If you have a car payment or an APR (a.k.a. interest rate) you don’t like, you may not realize there may be something you can do about it. If you do know refinancing is an option, especially if your credit score or job situation has changed for the better, you may have pulled up your browser of choice and investigated refinancing your car current car loan. Search results will likely have included ads from various refinance sources (banks, credit unions and finance companies), but it may be hard to find much advice on whether it’s worth your time to go through the refinance process. To be more specific, are the savings you can achieve with a refinance worth the time it takes to apply and sort through offers?
Here are our thoughts on that, backed up with data…
According to Experian(1) the average new car loan amount originated in Q2’2020 is $36,072. This loan amount would cover a typical scenario in which the vehicle price is $34,000, and ithe borrower paid a $1,500 down payment with a 10% tax rate ($3,250), and another $322 in state doc fees and other expenses.
If you borrow this average amount for a five-year term and a 10% APR (interest rate), your monthly payment comes to $766.42. That’s a big dollar amount for most people to have to cover every month. How might a modest refinance, completed a year later, after 12 on-time payments, help bring that number down?
After 12 on-time payments, your loan balance will have come down to $30,218. Refinancing this new amount with another 5-year loan 9% (a very modest 1% reduction in your APR) yields a new payment of $627.29.
That’s a savings of $139.13 per month.
If you are able to do slightly better, and refinance into an 8% loan, your new payment becomes $612.73 a savings of $153.70!
So, is it worth it?
The US census department says the median US household income in 2019 was $68,703(2). This works out to a monthly income of $5,725, or $4,866 after applying a tax rate of 15%(3). At that income level, a monthly savings of $153.70 represents a 3% increase in disposable income every month. Put another way, $153.70 covers two and a half tank refills of $2.17(4) per gallon gas for an average family car.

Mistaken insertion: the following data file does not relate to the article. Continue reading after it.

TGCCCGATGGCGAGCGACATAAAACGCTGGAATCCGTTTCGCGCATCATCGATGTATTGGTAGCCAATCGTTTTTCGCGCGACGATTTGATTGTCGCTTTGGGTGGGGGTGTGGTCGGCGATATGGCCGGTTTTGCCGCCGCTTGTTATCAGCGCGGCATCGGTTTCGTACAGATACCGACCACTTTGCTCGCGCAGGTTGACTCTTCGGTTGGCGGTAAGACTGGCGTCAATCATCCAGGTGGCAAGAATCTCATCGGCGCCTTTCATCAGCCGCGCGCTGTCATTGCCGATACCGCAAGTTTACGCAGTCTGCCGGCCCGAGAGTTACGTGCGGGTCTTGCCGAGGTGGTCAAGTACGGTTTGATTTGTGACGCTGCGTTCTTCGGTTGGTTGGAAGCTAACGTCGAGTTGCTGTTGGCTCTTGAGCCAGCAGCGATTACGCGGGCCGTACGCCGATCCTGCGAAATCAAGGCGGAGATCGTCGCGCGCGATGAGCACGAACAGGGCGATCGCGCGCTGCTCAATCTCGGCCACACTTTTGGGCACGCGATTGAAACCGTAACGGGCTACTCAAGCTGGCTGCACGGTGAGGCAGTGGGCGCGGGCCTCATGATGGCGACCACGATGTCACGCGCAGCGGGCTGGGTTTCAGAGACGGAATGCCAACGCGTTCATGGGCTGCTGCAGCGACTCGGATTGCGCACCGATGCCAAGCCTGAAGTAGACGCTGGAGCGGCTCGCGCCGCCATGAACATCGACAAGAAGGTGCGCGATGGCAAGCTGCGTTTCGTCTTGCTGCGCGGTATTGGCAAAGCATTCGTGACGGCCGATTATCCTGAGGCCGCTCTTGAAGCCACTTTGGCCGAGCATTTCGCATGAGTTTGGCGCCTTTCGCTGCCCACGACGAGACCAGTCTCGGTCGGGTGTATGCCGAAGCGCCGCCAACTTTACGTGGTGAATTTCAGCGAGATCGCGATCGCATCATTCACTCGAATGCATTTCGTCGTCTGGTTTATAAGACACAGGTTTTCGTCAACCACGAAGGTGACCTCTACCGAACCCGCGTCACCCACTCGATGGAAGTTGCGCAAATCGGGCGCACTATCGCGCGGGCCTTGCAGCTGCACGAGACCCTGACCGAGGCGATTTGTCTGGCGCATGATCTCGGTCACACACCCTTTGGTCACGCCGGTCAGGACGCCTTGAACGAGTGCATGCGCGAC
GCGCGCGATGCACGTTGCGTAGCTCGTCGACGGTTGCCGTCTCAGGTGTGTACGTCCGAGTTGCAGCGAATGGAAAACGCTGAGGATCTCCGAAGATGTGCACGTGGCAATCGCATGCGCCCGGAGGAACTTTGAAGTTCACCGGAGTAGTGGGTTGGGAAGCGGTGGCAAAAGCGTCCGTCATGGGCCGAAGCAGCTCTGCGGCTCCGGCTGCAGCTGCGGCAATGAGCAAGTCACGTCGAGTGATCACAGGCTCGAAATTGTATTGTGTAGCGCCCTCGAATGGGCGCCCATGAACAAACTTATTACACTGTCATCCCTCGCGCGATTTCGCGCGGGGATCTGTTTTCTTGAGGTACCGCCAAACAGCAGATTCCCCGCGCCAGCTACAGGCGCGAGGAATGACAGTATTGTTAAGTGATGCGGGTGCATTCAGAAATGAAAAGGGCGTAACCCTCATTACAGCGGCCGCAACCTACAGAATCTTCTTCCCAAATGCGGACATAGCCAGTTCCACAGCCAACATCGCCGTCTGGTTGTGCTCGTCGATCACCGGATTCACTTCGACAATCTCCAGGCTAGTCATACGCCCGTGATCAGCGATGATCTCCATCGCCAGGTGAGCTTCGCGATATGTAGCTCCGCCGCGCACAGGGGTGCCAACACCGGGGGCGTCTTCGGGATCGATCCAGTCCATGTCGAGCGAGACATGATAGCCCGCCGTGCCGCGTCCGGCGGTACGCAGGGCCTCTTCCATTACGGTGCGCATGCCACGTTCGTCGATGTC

Put still another way, the $153.70 per month savings adds up to over $1,844 per year! That covers quite a few socially-distanced dinners out (or delivered).
So yes, given the most recently-available data on loan amounts and APRs in the U.S., refinancing is worth it. The savings available to the average American, with the average interest rate on the average car loan are meaningful and significant.
Stop by www.pacecar.com to see how much you can save by refinancing your auto loan today. We will make it easy to apply, and help you sort through offers according to your personal savings goals.
(1) Experian “State of the Auto Finance Market,” Q2 2020.
(3) 15% is the average effective tax rate for the $68,000 income bracket according to www.thebalance.com.
(4) AAA.com, national average gas price as of 10/22/2020
By Casey Harmon
Casey Harmon is the Co-Founder and CEO of Pacecar Inc. Before founding Pacecar, Casey held various executive positions at Westlake Financial and Toyota Financial Services. He has an MBA from UCLA Anderson and a BA from Stanford. Casey believes all American car drivers should have access to the best loan terms available. Casey lives in the Los Angeles area with his wife and two children.